Court has mixed ruling on spillway issue

Biloxi and other local governments can proceed with claims that opening Bonnet Carré harms fisheries habitats, but a federal court in Gulfport says it has no authority to compel a new Environmental Impact Statement to determine damages from the openings.

“Without doubt, there have been recent, more frequent openings of the Bonnet Carré Spillway,” wrote U.S. District Judge Louis Guirola Jr. in a ruling issued Monday. “Fresh water intrusion causes decreased salinity levels and results in adverse consequences to the Mississippi Sound and the Mississippi Gulf Coast. However, federal courts are courts of limited jurisdiction. . . . [T]he Court does not have authority to intervene and require the Corps to prepare a Supplemental EIS at this time. . . . The plaintiffs’ Magnuson-Stevens Act claims [for protection of fisheries habitat] against the United States Army Corp of Engineers shall remain pending.”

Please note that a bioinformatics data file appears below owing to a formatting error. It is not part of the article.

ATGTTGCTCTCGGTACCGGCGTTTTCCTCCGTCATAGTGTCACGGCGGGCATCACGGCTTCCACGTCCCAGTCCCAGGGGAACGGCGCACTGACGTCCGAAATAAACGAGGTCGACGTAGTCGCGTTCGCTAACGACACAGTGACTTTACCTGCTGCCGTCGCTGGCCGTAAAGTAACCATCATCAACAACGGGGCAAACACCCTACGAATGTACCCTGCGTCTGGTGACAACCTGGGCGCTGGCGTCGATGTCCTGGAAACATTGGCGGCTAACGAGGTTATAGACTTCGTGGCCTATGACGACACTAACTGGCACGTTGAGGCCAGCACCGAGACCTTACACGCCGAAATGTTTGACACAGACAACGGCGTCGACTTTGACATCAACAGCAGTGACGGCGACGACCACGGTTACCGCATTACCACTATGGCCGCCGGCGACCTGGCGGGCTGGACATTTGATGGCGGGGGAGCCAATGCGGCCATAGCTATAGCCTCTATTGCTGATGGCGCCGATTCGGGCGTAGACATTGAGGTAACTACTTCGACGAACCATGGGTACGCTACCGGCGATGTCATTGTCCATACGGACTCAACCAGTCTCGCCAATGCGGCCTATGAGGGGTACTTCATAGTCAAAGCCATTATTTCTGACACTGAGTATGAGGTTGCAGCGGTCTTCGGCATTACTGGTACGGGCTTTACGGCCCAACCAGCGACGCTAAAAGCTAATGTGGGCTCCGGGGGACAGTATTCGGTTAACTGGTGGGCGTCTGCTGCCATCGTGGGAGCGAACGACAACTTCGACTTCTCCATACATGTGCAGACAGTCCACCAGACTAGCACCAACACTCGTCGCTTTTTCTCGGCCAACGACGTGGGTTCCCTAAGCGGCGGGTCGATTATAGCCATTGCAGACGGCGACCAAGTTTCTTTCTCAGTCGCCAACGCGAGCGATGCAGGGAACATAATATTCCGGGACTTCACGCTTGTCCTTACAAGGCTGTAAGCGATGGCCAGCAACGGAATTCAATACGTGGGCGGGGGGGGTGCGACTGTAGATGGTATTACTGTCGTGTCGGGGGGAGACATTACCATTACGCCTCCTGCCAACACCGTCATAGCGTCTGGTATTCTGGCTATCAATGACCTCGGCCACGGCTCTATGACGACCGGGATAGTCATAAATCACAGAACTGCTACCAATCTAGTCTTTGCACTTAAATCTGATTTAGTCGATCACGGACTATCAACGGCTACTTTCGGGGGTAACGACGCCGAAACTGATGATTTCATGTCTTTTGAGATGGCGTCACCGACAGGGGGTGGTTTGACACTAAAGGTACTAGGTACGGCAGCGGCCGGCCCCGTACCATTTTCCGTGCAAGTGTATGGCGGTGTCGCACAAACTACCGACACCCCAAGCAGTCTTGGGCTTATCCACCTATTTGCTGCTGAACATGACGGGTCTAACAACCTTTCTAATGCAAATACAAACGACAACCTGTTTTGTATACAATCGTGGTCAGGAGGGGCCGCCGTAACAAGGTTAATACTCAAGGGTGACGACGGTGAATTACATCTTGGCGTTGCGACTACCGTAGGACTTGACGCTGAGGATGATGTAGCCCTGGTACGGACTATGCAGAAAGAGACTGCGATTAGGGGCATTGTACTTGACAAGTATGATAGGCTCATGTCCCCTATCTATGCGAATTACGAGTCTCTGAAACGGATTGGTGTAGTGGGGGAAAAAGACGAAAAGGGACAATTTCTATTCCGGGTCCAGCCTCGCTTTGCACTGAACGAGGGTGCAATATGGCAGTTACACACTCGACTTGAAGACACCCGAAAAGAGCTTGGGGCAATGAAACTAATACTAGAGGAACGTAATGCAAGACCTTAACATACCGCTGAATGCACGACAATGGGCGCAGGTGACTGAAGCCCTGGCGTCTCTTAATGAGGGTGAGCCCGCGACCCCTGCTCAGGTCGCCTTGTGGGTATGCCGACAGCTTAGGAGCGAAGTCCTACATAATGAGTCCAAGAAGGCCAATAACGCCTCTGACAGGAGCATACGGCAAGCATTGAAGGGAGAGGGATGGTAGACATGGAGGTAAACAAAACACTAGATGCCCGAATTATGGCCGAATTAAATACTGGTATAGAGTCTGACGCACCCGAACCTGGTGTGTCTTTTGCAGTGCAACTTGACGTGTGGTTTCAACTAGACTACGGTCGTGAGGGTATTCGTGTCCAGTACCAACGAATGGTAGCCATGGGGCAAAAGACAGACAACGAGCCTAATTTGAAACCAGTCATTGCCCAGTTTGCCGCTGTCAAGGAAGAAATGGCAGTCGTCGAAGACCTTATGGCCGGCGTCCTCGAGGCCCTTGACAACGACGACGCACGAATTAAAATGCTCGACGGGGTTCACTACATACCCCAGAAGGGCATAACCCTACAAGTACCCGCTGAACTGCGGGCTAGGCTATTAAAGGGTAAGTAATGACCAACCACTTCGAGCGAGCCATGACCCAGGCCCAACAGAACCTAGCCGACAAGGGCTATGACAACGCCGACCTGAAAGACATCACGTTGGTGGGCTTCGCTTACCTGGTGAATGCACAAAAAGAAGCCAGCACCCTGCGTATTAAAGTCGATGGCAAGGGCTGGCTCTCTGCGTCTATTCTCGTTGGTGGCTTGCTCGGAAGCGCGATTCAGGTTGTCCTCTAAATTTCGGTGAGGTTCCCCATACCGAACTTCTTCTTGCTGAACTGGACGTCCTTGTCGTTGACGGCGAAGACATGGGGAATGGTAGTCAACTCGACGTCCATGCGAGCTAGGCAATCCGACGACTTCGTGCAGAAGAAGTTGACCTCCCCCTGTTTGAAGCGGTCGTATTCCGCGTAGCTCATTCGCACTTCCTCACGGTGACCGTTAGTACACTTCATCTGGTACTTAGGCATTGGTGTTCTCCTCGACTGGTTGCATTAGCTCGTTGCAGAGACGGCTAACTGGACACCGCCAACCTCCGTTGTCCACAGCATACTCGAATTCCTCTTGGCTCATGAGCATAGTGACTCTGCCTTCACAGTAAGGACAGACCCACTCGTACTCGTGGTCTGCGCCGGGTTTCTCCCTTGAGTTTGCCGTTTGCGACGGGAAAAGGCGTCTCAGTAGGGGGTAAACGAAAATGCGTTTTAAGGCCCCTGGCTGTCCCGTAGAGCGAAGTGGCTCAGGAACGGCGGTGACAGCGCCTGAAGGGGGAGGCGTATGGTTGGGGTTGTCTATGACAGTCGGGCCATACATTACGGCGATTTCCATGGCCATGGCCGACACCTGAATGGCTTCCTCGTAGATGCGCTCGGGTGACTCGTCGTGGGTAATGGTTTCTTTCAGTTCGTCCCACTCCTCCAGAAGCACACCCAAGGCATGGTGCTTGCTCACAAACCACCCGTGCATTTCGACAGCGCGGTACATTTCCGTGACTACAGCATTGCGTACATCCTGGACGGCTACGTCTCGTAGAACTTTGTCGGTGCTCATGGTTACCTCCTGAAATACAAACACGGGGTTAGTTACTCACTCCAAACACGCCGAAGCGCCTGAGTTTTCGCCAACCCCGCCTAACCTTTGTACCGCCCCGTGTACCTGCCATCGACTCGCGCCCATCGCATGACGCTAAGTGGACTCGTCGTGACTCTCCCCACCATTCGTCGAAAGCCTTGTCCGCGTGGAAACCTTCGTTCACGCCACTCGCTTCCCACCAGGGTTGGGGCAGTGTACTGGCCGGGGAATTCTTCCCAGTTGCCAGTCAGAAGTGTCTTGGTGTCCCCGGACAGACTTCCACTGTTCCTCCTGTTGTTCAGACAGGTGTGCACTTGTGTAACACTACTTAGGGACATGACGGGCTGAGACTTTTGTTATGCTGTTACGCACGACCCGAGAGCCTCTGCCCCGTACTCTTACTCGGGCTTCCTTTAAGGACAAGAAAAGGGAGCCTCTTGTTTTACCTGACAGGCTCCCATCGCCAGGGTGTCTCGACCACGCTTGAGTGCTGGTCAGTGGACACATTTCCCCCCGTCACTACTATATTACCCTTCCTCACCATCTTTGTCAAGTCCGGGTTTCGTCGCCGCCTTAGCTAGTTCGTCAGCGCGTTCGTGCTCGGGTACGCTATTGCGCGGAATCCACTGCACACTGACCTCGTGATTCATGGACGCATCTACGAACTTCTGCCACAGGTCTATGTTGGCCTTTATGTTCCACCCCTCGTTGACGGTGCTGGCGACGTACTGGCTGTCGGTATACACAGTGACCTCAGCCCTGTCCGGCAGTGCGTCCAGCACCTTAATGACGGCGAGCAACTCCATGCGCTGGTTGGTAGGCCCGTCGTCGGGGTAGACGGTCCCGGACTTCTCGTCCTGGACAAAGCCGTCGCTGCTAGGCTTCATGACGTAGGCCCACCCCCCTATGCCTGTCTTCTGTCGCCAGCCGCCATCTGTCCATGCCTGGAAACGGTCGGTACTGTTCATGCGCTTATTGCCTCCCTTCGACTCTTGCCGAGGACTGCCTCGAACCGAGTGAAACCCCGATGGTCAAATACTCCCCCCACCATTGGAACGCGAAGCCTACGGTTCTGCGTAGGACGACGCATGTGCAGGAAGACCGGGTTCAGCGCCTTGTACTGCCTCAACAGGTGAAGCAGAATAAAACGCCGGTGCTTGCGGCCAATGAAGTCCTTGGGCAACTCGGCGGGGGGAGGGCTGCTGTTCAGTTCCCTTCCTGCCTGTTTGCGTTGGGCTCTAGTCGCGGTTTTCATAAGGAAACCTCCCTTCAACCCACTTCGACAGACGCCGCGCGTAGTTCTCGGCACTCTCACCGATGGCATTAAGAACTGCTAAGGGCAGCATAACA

The suit was brought by local governments, fishermen and tourism businesses damaged by more frequent and lengthier openings of the Bonnet Carré Spillway element of the Mississippi River and Tributaries Project. Harrison and Hancock counties, the cities of Biloxi, D’Iberville, Waveland, Diamondhead, and Pass Christian, and the Mississippi Hotel and Lodging Association and Mississippi Commercial Fisheries United, Inc. filed the lawsuit in late 2019 after the opening of the Bonnet Carré Spillway caused the devastating algal bloom in the Mississippi Sound.

Plaintiffs assert that the Corps and the MRC failed to provide the public with full information on the damage caused by operation of the Bonnet Carre Spillway, as required by the National Environmental Policy Act.

Said Robert Wiygul, lead counsel for plaintiffs: “We’re considering options after the Court’s order.  In the meantime, the Corps should remember that it’s never the wrong time to do the right thing.  The Corps should respect the citizens of the coast and prepare a full Environmental Impact Statement.  Meanwhile, we will pursue our claim that the actions of the Federal Defendants violate their duty to avoid harm to fisheries habitat.”
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